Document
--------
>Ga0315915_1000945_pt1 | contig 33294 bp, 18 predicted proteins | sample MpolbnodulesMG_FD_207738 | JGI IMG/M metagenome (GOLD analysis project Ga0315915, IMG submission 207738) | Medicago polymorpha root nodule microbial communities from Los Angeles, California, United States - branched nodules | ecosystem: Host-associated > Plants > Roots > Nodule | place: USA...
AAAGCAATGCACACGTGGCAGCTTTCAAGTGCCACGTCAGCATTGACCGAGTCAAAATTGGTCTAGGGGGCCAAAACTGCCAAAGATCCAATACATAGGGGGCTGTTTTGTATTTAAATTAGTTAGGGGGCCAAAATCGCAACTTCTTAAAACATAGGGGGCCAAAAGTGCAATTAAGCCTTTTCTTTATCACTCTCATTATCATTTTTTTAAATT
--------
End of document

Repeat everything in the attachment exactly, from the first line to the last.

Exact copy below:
>Ga0315915_1000945_pt1 | contig 33294 bp, 18 predicted proteins | sample MpolbnodulesMG_FD_207738 | JGI IMG/M metagenome (GOLD analysis project Ga0315915, IMG submission 207738) | Medicago polymorpha root nodule microbial communities from Los Angeles, California, United States - branched nodules | ecosystem: Host-associated > Plants > Roots > Nodule | place: USA...
AAAGCAATGCACACGTGGCAGCTTTCAAGTGCCACGTCAGCATTGACCGAGTCAAAATTGGTCTAGGGGGCCAAAACTGCCAAAGATCCAATACATAGGGGGCTGTTTTGTATTTAAATTAGTTAGGGGGCCAAAATCGCAACTTCTTAAAACATAGGGGGCCAAAAGTGCAATTAAGCCTTTTCTTTATCACTCTCATTATCATTTTTTTAAATT